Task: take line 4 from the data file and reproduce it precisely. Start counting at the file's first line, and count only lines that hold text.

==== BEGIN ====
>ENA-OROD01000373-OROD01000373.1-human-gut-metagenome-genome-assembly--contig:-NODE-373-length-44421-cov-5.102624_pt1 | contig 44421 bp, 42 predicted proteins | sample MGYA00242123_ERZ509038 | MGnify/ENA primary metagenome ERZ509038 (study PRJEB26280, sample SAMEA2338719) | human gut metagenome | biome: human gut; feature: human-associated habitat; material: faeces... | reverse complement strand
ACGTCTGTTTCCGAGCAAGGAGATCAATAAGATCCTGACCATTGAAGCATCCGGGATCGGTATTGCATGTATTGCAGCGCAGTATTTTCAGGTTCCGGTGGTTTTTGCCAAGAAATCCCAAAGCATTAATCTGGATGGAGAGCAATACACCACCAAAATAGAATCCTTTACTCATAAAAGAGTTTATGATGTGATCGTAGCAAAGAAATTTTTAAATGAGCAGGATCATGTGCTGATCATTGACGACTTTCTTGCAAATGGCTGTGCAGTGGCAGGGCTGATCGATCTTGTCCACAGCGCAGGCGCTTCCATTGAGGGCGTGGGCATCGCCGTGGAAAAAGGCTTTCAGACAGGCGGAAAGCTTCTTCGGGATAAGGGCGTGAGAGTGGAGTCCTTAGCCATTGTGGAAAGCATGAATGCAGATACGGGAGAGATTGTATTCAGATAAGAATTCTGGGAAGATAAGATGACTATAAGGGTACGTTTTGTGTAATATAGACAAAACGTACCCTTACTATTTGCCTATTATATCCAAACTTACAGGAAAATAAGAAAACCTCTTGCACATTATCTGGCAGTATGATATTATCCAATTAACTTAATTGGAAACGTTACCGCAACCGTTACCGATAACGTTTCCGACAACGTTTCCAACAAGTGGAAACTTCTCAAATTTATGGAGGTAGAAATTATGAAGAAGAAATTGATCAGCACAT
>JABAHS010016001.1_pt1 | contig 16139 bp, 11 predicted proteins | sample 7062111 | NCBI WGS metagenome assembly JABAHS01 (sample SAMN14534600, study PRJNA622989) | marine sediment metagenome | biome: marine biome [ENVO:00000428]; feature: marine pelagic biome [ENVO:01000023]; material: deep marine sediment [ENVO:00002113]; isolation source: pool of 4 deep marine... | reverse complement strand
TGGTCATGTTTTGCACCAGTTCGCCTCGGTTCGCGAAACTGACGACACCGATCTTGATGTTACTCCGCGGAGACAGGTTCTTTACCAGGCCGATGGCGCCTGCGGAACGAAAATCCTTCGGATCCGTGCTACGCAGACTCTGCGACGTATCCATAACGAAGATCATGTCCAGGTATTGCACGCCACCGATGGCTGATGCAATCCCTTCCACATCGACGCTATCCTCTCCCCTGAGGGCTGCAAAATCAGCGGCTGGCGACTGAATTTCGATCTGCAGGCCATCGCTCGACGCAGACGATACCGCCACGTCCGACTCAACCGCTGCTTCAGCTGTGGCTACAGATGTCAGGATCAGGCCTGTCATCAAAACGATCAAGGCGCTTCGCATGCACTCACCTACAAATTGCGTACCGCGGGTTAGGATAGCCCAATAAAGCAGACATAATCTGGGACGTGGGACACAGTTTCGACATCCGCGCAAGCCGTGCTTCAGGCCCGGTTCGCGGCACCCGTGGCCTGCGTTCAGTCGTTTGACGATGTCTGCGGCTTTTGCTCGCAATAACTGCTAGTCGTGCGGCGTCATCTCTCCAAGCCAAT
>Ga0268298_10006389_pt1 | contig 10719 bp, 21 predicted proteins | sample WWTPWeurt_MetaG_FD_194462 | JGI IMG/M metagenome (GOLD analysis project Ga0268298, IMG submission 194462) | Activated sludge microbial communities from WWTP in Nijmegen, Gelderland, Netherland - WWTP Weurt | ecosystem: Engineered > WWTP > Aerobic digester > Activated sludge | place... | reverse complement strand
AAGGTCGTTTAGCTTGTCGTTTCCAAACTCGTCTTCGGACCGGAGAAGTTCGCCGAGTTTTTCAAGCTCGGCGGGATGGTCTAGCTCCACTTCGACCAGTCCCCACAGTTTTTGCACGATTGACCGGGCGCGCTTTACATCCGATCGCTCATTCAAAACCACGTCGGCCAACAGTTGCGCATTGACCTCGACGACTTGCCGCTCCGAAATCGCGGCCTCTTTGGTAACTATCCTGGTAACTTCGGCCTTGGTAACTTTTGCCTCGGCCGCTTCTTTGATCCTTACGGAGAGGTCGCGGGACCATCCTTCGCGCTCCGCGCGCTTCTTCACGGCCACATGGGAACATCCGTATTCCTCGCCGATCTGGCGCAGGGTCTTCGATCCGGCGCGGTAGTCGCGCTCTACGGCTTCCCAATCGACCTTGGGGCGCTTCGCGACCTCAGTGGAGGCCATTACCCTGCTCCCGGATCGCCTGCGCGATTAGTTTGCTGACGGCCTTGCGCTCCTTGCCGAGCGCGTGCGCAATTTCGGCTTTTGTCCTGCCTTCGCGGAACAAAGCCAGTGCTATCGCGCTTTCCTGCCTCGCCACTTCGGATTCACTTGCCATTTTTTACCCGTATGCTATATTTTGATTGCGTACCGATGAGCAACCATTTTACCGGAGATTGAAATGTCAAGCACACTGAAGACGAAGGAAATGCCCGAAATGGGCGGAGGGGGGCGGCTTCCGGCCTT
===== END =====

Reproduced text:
TGGTCATGTTTTGCACCAGTTCGCCTCGGTTCGCGAAACTGACGACACCGATCTTGATGTTACTCCGCGGAGACAGGTTCTTTACCAGGCCGATGGCGCCTGCGGAACGAAAATCCTTCGGATCCGTGCTACGCAGACTCTGCGACGTATCCATAACGAAGATCATGTCCAGGTATTGCACGCCACCGATGGCTGATGCAATCCCTTCCACATCGACGCTATCCTCTCCCCTGAGGGCTGCAAAATCAGCGGCTGGCGACTGAATTTCGATCTGCAGGCCATCGCTCGACGCAGACGATACCGCCACGTCCGACTCAACCGCTGCTTCAGCTGTGGCTACAGATGTCAGGATCAGGCCTGTCATCAAAACGATCAAGGCGCTTCGCATGCACTCACCTACAAATTGCGTACCGCGGGTTAGGATAGCCCAATAAAGCAGACATAATCTGGGACGTGGGACACAGTTTCGACATCCGCGCAAGCCGTGCTTCAGGCCCGGTTCGCGGCACCCGTGGCCTGCGTTCAGTCGTTTGACGATGTCTGCGGCTTTTGCTCGCAATAACTGCTAGTCGTGCGGCGTCATCTCTCCAAGCCAAT